The analysis utilized generalized additive modelling (GAM) techniques (Hastie and Tibshirani 1990Hastie T.J, Tibshirani R.J. 1990. Generalized additive models. Chapman and Hall, London, 352 pp.) to investigate the effects of station position and depth on species biomass index. The main advantage of GAM over traditional regression methods is its capability to model non-linear relationships (a common feature of many ecological datasets) between a response variable and multiple explanatory variables using non-parametric smoothers. In the present case, the non-linear predictors included sampling position (entered as the latitude-longitude interaction), depth and year of sampling. A preliminary analysis indicated that the presence of red mullets at depths over 400 m was negligible, so the stations below that depth were not considered in the analysis. The final data set included a total of 16716 hauls.

Given the existence of stations with no presence of red mullets, and based on the diagnostic randomized quantile residual plots (Foster and Branvington 2013Foster S.D., Bravington M.V. 2013. A Poisson–Gamma model for analysis of ecological non-negative continuous data. Envir. Ecol. Stat. 20: 533-552.), Tweedie GAM models following a compound Poisson-gamma approach were applied. This avoids multiple-stage modelling of zero-inflated data and allows the probability of presence and the non-zero sampled quantity to be modelled jointly (Shono 2008Shono H. 2008. Application of the Tweedie Distribution to Zero-catch Data in CPUE Analysis. Fish. Res. 93: 154-162., Lecomte et al. 2013Lecomte J-B., Benoit H.P., Ancelet S., et al. 2013. Compound Poisson-gamma vs. delta-gamma to handle zero-inflated continuous data under a variable sampling volume. Methods Ecol. Evol. 4: 1159-1166.).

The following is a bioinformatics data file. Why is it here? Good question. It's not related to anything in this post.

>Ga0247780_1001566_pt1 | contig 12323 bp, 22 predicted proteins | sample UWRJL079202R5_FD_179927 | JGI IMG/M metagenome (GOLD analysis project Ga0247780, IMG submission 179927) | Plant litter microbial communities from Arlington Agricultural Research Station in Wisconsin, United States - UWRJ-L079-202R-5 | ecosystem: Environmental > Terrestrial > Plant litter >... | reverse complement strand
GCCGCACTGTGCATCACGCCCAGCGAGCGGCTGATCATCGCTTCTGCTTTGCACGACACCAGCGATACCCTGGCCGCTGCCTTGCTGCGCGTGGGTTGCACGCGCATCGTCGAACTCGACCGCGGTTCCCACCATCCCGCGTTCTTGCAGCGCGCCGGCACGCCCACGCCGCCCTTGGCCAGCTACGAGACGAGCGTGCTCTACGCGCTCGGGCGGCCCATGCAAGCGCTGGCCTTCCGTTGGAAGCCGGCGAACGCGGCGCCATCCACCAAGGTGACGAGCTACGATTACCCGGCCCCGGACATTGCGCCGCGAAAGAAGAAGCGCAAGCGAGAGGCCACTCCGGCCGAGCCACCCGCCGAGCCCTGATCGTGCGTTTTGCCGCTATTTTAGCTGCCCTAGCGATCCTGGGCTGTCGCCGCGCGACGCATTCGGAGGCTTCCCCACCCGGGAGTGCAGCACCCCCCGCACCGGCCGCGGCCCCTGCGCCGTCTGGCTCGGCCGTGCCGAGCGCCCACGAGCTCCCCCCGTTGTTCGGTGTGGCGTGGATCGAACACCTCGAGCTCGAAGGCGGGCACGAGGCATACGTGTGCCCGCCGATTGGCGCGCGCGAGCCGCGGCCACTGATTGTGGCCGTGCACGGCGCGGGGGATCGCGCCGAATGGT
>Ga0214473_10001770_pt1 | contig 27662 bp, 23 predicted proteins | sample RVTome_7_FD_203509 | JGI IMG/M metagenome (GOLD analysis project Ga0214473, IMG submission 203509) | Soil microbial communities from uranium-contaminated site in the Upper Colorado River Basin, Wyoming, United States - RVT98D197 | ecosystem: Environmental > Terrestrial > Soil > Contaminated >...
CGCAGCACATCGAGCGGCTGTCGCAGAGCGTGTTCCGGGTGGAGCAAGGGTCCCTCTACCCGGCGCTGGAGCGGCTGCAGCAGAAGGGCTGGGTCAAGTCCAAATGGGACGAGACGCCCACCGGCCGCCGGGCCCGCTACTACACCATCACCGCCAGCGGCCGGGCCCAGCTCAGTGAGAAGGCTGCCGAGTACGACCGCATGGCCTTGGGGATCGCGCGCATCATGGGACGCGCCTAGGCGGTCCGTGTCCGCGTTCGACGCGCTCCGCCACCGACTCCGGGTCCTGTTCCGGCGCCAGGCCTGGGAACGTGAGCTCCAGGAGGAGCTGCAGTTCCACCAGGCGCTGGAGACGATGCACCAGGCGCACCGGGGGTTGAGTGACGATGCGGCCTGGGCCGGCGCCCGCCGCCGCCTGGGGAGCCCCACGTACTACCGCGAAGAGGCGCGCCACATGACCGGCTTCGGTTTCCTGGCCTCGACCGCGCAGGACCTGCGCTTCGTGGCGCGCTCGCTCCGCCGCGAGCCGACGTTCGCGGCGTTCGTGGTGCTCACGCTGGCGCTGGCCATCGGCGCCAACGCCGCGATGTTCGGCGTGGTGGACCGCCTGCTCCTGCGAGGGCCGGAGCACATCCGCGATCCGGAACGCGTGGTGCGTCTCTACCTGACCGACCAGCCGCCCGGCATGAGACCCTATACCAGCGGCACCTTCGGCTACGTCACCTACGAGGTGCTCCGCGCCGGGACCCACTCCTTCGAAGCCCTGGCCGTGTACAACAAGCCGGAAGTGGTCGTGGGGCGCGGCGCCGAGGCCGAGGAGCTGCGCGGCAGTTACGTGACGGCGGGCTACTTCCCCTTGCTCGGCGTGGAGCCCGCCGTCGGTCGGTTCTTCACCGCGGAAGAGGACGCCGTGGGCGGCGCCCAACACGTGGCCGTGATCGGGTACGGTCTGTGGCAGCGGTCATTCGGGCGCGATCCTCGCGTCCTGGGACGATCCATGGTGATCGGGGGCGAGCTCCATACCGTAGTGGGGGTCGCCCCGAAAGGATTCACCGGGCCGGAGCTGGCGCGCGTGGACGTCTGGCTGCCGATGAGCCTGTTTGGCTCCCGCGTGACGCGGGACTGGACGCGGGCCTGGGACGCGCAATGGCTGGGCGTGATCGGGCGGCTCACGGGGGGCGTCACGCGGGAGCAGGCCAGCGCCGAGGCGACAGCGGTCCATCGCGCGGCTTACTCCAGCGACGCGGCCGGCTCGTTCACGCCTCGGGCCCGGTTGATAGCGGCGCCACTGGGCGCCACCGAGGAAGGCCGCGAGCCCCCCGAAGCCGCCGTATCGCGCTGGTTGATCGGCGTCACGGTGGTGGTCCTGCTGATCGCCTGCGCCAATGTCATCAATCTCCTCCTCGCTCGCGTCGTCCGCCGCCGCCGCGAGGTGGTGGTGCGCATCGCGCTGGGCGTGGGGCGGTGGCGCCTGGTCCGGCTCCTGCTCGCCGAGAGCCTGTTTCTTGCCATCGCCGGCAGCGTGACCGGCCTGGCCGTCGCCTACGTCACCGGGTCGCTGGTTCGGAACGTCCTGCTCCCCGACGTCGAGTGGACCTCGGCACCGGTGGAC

The smoother function used for the year and depth effects was a penalized cubic regression spline and model fitting was accomplished using the mgcv library (Wood 2006Wood S.N. 2006. Generalized Additive Models: An introduction with R. Chapman and Hall/CRC, Florida, 391 pp.) under the R language environment. The procedure automatically selects the degree of smoothing based on the generalized cross-validation score, which is a proxy for the model’s predictive performance. However, to avoid dubious relationships, the model was constrained to be at maximum a quartic relationship. Hence, the maximum degrees of freedom for each smoothing term, measured as number of knots (k), was set to 4 (i.e. k =5 in the GAM formulation). For the longitude-latitude interactions the smoother function used was thin plate regression splines, which are low-rank isotropic smoothers without knots, which provide a sensible way of modelling interaction terms, avoiding problems associated with knot placement (Wood 2003Wood S.N. 2003. Thin plate regression splines. J. R. Stat. Soc. Ser. B (Statistical Methodology) 65: 95-114.). GAM models assumed a log link function and were fitted for each GSA separately. Deficiencies of the fitted models were diagnosed by means of randomized quantile residual plots (Foster and Branvington 2013Foster S.D., Bravington M.V. 2013. A Poisson–Gamma model for analysis of ecological non-negative continuous data. Envir. Ecol. Stat. 20: 533-552.).